Only seven hours before he was about to receive the ultimate honor of having an arena named for him while he is still alive and coaching, Dean Smith tried to hush the hype over Saturday's meeting between his undefeated, No. 1-ranked North Carolina team and undefeated, third-ranked Duke.

"It's not that big a game," Smith said this afternoon. "Qaddafi doesn't care who wins."

But there will be 21,426 watching North Carolina's first home game in the Dean E. Smith Student Activity Center, after 20 years of playing in 10,000-seat Carmichael Auditorium.

In another game Saturday, 15th-ranked Georgetown plays at Seton Hall at noon. Today, the Hoyas announced that Victor Morris, a junior forward who has played in only five games this season and previously left school on a one-year leave of absence, has withdrawn from the university.

Also in the Washington area, Navy and American play at Fort Myer at 7:30 p.m.; Richmond visits George Mason for a Colonial Athletic Association game at 8 in Patriot Center; George Washington, coming off its overtime loss at West Virginia, visits Duquesne at 8, and Howard plays rival Morgan State in Baltimore at 8.

North Carolina's Student Activity Center was named in honor of Smith tonight at a lavish, $500-a-head ceremony put on by the UNC department of athletics to raise $100,000 for the arts and sciences.

Smith fought having the building named for him and was emotional about it when the subject came up in an afternoon news conference. "It's never been a goal of mine to have a street, an arena or a bathroom named after me," he said.

As the questions continued, Smith, who usually handles questions more smoothly and diplomatically than most politicians, stammered and said he really didn't want to talk about it any further.

"I don't like the word 'Smith,' " he finally joked. "Dean Dome? No, that's worse. It makes it sound like I'm bald."

Playing Guilford in the Smith Center opener would be a big enough deal around here. But playing rival Duke, from 20 minutes down the road, makes the game a cataclysmic event.

Even Smith said, "This reminds me of the times we played Virginia with Sampson."

You'd have to go back even further to find the last time there was such a big game between two North Carolina schools -- maybe to 1974, Smith agreed, when David Thompson's North Carolina State teams provided the Tar Heels with a storied rivalry.

No such dominant player as Sampson or Thompson will take the state-of-the-art court Saturday at 1:30 p.m. (WJLA-TV-7), but the teams will be playing for the No. 1 ranking in the nation.

North Carolina (17-0, 3-0 in the Atlantic Coast Conference) brings along its No. 1 ranking, but Duke's season has been more impressive in many ways. The Blue Devils (16-0, 4-0) have beaten St. John's, Kansas, Alabama-Birmingham, North Carolina State, Maryland, Virginia, Wake Forest and St. Joseph's in the Palestra by 21 points.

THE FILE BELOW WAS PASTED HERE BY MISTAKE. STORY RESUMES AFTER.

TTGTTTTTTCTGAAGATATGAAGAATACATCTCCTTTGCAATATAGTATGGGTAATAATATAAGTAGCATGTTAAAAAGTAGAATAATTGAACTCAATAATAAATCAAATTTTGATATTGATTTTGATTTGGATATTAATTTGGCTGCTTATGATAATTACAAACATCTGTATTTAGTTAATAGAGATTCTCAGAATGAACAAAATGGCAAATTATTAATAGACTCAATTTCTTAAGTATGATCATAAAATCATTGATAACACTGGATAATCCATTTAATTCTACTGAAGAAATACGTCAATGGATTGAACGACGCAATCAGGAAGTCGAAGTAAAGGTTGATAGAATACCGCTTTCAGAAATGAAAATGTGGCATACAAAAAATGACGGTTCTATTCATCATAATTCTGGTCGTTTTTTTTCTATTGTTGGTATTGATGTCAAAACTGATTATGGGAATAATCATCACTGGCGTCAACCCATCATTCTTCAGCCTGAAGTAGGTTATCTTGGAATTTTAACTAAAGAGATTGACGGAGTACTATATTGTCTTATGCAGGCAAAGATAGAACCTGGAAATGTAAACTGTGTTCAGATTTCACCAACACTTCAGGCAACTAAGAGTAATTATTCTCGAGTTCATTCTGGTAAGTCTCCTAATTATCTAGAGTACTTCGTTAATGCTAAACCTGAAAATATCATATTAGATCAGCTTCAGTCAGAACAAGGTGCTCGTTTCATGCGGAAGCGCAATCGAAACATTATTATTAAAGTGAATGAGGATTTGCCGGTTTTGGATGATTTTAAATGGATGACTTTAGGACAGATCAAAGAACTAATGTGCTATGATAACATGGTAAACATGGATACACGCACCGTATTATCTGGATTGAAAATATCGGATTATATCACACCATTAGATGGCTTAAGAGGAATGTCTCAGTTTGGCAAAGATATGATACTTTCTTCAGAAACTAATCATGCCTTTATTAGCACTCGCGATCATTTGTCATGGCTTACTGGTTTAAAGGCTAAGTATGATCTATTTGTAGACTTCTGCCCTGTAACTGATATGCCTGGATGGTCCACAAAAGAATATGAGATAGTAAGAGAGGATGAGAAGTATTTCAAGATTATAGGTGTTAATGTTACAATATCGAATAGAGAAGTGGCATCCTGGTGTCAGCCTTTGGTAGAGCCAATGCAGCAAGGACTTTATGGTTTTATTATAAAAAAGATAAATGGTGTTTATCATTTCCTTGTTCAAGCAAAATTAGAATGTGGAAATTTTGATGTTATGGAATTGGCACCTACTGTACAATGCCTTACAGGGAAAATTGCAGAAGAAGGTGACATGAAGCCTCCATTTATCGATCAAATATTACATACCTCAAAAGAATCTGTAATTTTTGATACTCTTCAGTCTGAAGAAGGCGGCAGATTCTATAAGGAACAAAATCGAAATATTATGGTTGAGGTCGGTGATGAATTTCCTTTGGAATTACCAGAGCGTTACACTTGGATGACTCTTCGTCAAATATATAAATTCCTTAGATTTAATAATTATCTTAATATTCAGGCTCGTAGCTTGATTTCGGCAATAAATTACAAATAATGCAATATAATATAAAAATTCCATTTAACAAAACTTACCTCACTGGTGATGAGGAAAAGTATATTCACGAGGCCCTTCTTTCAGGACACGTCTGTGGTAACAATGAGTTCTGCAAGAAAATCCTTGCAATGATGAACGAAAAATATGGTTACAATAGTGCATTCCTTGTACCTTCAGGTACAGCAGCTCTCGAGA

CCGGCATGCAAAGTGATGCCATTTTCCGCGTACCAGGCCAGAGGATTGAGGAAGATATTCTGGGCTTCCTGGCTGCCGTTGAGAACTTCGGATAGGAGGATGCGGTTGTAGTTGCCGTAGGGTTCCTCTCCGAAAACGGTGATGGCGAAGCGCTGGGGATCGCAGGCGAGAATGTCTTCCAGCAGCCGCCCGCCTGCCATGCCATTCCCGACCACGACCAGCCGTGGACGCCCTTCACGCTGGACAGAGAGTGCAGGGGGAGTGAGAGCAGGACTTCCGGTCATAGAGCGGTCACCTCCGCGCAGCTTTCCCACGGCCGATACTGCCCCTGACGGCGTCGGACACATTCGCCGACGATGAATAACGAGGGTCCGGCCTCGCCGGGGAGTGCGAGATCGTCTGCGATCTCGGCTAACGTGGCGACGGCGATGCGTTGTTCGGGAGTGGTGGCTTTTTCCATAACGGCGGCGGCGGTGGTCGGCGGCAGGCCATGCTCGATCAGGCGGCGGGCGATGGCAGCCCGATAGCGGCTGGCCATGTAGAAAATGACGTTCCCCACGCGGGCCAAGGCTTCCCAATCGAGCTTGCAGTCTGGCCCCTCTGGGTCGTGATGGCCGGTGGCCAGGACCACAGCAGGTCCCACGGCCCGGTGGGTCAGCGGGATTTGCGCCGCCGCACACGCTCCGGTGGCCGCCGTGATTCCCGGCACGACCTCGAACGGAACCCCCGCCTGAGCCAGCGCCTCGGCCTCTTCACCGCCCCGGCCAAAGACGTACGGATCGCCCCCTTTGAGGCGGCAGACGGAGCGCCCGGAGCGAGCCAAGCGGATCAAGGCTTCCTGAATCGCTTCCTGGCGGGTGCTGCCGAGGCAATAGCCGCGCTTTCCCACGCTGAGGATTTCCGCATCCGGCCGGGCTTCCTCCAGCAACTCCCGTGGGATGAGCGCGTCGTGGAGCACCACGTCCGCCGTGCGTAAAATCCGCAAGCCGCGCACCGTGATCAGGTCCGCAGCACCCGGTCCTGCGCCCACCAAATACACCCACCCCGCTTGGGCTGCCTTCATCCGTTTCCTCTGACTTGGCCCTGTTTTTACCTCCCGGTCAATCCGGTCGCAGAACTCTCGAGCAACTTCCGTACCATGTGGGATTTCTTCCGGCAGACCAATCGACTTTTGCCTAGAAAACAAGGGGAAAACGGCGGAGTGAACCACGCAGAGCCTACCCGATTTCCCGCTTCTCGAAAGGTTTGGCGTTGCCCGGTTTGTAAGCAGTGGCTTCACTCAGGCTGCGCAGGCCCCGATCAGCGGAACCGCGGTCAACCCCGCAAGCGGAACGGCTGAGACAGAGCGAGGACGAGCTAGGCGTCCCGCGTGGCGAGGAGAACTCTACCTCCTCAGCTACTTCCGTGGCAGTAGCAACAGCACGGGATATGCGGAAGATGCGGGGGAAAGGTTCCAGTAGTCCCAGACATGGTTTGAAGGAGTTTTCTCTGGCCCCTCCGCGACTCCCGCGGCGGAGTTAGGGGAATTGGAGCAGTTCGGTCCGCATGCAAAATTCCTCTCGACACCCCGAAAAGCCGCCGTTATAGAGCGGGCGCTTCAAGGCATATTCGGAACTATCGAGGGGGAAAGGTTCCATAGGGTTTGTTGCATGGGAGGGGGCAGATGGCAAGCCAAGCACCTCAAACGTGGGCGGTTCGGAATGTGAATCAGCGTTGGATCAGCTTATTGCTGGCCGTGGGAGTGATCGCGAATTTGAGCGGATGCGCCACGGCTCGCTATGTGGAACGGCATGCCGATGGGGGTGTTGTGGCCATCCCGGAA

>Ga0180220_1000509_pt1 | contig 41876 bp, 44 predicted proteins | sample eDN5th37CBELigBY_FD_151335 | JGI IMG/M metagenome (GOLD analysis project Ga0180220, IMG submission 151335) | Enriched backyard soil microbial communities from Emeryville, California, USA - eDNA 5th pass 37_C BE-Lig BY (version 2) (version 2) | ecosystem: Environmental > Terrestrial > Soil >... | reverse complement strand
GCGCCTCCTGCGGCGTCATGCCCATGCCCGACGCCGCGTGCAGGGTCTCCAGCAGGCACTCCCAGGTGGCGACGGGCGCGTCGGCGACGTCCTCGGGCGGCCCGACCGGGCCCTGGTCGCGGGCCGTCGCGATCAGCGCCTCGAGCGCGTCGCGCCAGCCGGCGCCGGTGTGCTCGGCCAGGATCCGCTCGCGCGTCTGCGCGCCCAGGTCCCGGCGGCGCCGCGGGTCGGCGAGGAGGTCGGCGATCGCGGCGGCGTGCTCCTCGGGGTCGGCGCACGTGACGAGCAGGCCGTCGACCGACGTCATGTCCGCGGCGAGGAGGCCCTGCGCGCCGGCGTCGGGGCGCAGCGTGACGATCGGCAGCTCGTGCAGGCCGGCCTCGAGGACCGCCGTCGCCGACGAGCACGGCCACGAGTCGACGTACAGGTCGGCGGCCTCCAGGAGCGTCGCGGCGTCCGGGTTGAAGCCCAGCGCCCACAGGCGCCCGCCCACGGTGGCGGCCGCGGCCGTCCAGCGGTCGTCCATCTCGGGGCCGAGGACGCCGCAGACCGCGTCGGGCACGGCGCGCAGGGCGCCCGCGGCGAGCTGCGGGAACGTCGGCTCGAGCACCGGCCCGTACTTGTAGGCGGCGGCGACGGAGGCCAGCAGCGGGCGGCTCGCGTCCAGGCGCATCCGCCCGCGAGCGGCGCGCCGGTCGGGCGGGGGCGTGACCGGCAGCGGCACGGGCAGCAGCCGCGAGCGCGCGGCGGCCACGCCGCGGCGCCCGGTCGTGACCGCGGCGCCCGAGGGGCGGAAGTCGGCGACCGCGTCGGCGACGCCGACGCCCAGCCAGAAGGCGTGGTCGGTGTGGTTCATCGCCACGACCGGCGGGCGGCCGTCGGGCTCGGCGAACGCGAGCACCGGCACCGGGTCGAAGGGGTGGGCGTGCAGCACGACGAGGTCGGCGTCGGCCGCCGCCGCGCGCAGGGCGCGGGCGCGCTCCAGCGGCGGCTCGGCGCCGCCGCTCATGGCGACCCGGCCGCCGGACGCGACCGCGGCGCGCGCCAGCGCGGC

The team's top three offensive players -- all-America guard Johnny Dawkins, center Mark Alarie, and swing man David Henderson -- are shooting an average of 58 percent from the field.

Even without a legitimate post player, the Blue Devils' scrambling, pressing defense is forcing opponents into 21 turnovers per game. Duke, weak on the boards in recent years, is even outrebounding opponents by seven per game.

"People have said with justification that Duke should be the No. 1 team," Smith said. "They've been tremendous of late."

North Carolina has been pretty close to tremendous much of the season, too. But the Tar Heels and Blue Devils have gone about it in different ways.

The Blue Devils -- specifically Dawkins, Henderson, Alarie and point guard Tommy Amaker -- are very quick but not very big. The perimeter is theirs.

The Tar Heels are primarily an inside team. It would be surprising if North Carolina didn't try to use its size to force a half-court game that would best utilize four players 6-10 or taller.

The game appears to provide one of the best ACC matchups in two seasons. The players, however, are a little concerned that the hype over the high rankings and the new arena will take precedence over the contest.

"The hype is overshadowing the game," North Carolina center Brad Daugherty said. "It's so early in the season, this won't mean much later on."

Daugherty said he thinks the Tar Heels, who have practiced only eight times in the Smith Center, will miss Carmichael.

"It's not the same advantage," Daugherty said. "It's going to be kind of like a road game for us, too. It will be just as odd for us to go out there as it will be for them."

As both teams went to practice this afternoon, workers were still putting the final touches on the $34 million octagonal double-decked, domed building, in which not one of the baby blue chairs -- there are no bleachers -- is more than 150 feet from the floor. Those who donated $250,000 will be seated in the first four rows in permanent chairs the size of thrones.

Duke Coach Mike Krzyzewski joked that North Carolina selected his team for this memorable game the way some football powers select homecoming teams to beat up. But Duke beat Carolina in Carmichael last year for the first time in 19 years.

Kelly Lane scored 20 points and guard Jody Thornton added nine points and 12 assists to lead the Eagles (11-4) to a 79-70 victory over the Midshipmen (7-7) at Cassell Center. American used a 10-2 first-half spurt to lead, 40-31, at halftime and never trailed again.